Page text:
- Hitting the go button. In spite of how valuable it can be to get educated on a topic, women can also fall into the trap of ‘analysis paralysis’. They reach a point where there is likely no new information to be gathered and yet they’re struggling to make a final decision
- Surrendering to the decision they’ve made (i.e. not giving large amounts of time and energy to second (and third, and fourth, and fifth) guessing their decision once they have hit the go button.
THE CORE OF THE ISSUE
Underneath these two issues we find the core of the issue:
A lack of faith in your abilities to handle whatever arises from the decision.
Here’s what’s true, especially if you’re raising kids on your own … you’ve handled challenging situations in the past.
You may recollect that the way you handled past challenges was messy, imperfect or flawed. But that doesn’t change the fact that you handled those challenges and you learned from them.
You may also have recollections of handling past challenges in empowering, successful and courageous ways. In which case, there is no good excuse to be pessimistic about your ability to handle the current challenge.
Despite plenty of past evidence of handling past challenges, regardless of whether the handling of the challenge was messy or skilful, women still doubt themselves. They continue to default back to a need that is common to all of us to varying degrees:
The need for certainty, or a guarantee, that things will work out.
But here’s the thing …
THERE IS NO GUARANTEE
No matter how much time, energy or effort you put into the ‘good decision-making checklist’ we discussed above, you are never going to have certainty that the result will be as you hoped. You never have a guarantee that everything will work out. Just as you can never know for sure that things won’t work out.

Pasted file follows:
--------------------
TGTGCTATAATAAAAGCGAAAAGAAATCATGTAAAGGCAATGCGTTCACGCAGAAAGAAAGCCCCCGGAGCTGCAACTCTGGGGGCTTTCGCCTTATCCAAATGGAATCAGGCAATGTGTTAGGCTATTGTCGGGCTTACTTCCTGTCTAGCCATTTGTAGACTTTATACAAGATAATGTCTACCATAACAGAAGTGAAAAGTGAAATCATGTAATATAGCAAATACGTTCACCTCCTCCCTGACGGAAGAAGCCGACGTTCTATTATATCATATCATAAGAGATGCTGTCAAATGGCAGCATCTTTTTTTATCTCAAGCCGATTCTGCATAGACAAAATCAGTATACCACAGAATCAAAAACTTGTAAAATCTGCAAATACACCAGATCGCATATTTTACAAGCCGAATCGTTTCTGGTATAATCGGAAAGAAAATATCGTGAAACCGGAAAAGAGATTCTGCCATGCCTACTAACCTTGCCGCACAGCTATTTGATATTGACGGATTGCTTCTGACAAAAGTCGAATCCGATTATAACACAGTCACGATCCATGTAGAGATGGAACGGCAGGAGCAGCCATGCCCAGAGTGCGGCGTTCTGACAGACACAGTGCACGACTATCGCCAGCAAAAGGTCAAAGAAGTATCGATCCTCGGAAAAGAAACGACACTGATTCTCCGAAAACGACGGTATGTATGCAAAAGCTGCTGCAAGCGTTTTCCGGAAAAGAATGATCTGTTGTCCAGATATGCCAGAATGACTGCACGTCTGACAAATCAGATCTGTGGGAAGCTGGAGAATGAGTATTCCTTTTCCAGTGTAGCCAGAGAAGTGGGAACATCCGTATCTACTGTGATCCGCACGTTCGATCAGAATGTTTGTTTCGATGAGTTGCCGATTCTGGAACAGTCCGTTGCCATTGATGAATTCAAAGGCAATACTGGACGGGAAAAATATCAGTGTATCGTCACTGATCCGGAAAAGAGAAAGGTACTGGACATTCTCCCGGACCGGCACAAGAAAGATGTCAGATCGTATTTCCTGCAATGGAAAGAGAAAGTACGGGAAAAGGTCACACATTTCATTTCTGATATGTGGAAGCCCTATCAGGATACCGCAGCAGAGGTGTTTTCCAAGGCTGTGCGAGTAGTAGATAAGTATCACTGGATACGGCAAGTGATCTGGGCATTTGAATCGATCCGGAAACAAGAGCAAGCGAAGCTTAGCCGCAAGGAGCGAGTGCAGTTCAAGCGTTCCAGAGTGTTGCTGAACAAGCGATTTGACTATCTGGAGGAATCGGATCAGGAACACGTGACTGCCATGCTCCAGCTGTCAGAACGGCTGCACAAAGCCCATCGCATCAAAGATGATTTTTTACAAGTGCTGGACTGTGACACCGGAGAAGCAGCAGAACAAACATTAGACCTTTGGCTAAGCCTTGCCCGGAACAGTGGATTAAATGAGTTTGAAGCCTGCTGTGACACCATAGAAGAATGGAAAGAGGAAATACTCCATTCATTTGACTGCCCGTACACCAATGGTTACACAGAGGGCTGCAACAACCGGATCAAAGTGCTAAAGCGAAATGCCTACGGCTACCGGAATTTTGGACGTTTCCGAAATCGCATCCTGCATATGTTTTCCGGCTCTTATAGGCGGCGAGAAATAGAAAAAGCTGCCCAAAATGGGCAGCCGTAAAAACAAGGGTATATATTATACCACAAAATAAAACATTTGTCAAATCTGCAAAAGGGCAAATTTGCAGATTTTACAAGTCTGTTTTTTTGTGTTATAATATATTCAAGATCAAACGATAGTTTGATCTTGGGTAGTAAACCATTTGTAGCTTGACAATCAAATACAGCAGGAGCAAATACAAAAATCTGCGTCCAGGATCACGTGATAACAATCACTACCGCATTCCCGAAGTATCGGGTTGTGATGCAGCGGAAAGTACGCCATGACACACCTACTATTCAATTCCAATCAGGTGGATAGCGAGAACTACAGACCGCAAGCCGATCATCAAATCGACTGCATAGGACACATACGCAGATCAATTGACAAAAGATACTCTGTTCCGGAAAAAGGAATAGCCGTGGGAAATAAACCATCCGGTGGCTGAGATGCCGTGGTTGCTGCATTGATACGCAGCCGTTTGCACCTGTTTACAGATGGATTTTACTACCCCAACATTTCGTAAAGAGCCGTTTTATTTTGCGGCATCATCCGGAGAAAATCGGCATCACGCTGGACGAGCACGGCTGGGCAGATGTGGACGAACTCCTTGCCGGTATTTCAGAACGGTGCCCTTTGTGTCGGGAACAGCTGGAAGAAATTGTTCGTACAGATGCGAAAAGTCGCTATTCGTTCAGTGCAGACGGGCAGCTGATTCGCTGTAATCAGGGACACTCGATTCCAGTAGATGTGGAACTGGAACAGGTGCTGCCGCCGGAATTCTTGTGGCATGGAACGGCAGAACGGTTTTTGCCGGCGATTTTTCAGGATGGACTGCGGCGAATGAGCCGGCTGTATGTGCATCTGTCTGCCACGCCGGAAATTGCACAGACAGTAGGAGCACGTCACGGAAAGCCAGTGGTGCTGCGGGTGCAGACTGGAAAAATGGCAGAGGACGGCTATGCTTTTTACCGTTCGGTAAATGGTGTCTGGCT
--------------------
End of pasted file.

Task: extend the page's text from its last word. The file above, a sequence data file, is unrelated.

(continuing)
Experiencing peace during the decision-making process and after having made a big decision requires two things:
- Faith that the results will be as you hoped
- Faith in your abilities to handle any outcome
I find it astounding how often women have seemingly forgotten, or simply disregarded, their ability to handle life’s challenges. When I probe them about their pasts, we inevitably discover and long list of examples of their ability to handle big life challenges.
TRY THIS TO MAKE GOOD DECISIONS THAT YOU DON’T WORRY ABOUT LATER
You could do this too. List all the challenges you’ve already overcome and what you learned that makes you qualified to deal with all future challenges.
Doesn’t it seem like just yesterday your kids were taking their first steps or attending their first day of school? Life is too short to give any time to being unfaithful to yourself.
Instead, when it’s time for making big decisions, do a reasonable amount of research and due diligence, then put faith in your number one resource – you.
Keep faith that you’ve make the right decision and know that whatever happens, you’ll handle it, because you always do.